Imperialism In Burmese Days Essay

1001 words - 5 pages

Sarah Parr Imperialism in Burmese Days ~ AP World 3/31/14
Jingoism. Nationalism on steroids. When I thought of the word imperialism, I immediately thought of these things because increasing economic influence and control over a country screamed, “I’m better than you, and the world should be more like me, to benefit me.” From the first chapter, I could tell that this novel would involve some pretty self-absorbed characters, beginning with the corrupted U Po Kyin selfishly talking about his and his buddies’ goal to ruin the Indian doctor, Veraswami, for possibly gaining admittance to their club. While “The Club” was the one place the British ...view middle of the document...

It was a little harder for the society to function without all those things. What about the men constantly drinking in their club? The drunken behavior never really caused any serious external problems, and was therefore accepted as a natural flaw of the white man. Most of the Europeans were rude and disrespectful without being drunk. New diseases may have also been caused by the foreigners, but they also brought cures, so it was all even in the end. Veraswami, like most Indians, thought that Britain’s imperialistic intentions were a huge help to India.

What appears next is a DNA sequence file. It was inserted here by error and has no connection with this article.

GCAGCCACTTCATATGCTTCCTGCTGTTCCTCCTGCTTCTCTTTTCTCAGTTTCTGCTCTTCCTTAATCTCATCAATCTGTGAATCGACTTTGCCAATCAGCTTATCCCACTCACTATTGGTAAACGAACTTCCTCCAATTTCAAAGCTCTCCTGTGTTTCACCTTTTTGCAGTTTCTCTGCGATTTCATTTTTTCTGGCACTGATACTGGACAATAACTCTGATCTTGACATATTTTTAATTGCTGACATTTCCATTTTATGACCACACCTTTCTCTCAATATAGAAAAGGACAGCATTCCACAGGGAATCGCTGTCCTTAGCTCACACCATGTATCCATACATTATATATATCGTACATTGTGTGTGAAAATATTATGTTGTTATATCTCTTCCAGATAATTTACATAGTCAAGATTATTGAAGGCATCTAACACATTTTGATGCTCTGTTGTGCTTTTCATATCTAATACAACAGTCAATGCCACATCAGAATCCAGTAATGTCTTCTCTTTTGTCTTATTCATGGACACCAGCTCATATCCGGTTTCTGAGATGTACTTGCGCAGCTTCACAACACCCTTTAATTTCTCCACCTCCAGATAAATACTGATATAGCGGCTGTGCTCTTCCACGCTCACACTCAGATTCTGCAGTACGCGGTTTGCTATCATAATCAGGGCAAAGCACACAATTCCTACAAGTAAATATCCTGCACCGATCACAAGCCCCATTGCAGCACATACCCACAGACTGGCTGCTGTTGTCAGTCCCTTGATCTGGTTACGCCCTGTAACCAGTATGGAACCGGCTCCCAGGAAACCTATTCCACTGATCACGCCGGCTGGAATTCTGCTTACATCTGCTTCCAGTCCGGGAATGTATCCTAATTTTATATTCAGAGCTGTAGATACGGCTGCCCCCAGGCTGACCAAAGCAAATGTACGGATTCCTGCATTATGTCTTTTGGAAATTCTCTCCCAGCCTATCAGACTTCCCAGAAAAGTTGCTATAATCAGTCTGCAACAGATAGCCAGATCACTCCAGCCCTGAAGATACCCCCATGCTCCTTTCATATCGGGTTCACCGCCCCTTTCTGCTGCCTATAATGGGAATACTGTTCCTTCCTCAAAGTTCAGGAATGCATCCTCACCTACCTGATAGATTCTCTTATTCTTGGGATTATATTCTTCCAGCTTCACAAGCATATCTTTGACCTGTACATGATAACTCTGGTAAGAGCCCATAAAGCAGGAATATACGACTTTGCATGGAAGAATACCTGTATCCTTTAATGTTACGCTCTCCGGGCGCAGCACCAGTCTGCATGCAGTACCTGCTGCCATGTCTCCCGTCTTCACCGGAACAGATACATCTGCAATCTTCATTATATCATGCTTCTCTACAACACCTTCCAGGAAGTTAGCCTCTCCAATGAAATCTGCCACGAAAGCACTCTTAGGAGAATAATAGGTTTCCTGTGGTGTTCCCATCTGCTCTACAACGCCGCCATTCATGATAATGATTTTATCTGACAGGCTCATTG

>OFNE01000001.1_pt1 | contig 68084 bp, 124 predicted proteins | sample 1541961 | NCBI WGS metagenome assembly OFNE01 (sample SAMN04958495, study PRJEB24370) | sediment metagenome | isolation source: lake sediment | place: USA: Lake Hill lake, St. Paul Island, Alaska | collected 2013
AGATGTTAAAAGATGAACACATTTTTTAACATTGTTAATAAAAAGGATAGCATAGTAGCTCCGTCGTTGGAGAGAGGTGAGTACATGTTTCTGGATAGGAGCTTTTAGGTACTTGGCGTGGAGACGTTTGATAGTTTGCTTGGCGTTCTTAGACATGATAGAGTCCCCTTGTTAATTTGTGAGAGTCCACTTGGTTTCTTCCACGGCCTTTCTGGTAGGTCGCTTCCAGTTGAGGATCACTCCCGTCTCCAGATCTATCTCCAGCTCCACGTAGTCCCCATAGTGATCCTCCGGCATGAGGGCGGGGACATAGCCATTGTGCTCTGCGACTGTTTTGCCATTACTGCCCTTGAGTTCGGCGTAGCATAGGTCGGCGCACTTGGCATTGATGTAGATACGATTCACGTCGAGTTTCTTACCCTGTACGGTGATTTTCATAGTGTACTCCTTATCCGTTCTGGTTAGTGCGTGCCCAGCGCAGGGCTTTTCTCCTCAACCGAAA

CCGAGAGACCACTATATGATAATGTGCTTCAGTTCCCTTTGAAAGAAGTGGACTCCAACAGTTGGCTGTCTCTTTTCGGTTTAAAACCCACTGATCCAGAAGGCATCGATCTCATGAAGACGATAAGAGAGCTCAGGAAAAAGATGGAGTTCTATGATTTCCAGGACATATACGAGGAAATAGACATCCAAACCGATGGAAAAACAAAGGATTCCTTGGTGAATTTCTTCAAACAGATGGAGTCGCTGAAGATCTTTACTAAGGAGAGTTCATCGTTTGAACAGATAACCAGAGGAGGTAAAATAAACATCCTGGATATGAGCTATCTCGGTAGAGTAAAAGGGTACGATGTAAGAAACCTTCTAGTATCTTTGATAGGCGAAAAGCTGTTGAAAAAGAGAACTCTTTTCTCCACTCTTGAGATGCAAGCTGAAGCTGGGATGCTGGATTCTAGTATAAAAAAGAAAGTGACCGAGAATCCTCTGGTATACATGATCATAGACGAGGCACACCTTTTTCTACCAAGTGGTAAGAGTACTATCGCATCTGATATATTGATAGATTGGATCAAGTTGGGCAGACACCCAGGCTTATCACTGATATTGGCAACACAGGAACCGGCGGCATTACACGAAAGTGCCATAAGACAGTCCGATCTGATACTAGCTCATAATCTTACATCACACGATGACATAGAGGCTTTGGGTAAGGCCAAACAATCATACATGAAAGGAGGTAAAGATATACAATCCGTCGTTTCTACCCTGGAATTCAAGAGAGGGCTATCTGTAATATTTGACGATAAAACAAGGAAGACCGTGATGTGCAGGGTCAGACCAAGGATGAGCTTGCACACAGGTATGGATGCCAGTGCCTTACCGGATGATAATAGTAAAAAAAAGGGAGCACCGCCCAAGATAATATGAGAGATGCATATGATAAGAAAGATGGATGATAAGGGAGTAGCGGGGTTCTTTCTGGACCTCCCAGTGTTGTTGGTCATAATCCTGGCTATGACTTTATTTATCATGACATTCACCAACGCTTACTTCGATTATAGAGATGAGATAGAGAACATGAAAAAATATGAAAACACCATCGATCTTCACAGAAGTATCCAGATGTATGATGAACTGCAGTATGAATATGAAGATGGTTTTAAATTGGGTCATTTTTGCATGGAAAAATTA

A reason why Flory may have felt so sympathetic and friendly toward Veraswami, when none of Flory’s colleagues did, was because Flory knew what it was like to be disrespected and put down, all because of his birthmark, something natural. It created an uneasy childhood, so he understood what it was like to be on defense. He understood that becoming a part of his country’s imperialistic intentions created his real home more so in India than it ever was in England, even though India was different, the food was undesirable, and it got lonely. Maybe his fellow businessmen did not share the same view of India being their home because they were “sticking by their job, instead of sticking to their job.” At first, they only did it to avoid serving in the British military during the War, so it was possible that they had no legitimate drive to go into India. They didn’t even do much in Burma in comparison to serving in the military, as they were just authority figures, almost, and were really only there for themselves.
Burmese servants and mistresses also seemed very loyal to their British masters which showed the influential power that successful imperialism could produce in a country and its people. Flory also respected Veraswami and other Burmen because, unlike Flory’s boys, Indians were real men. They were not...

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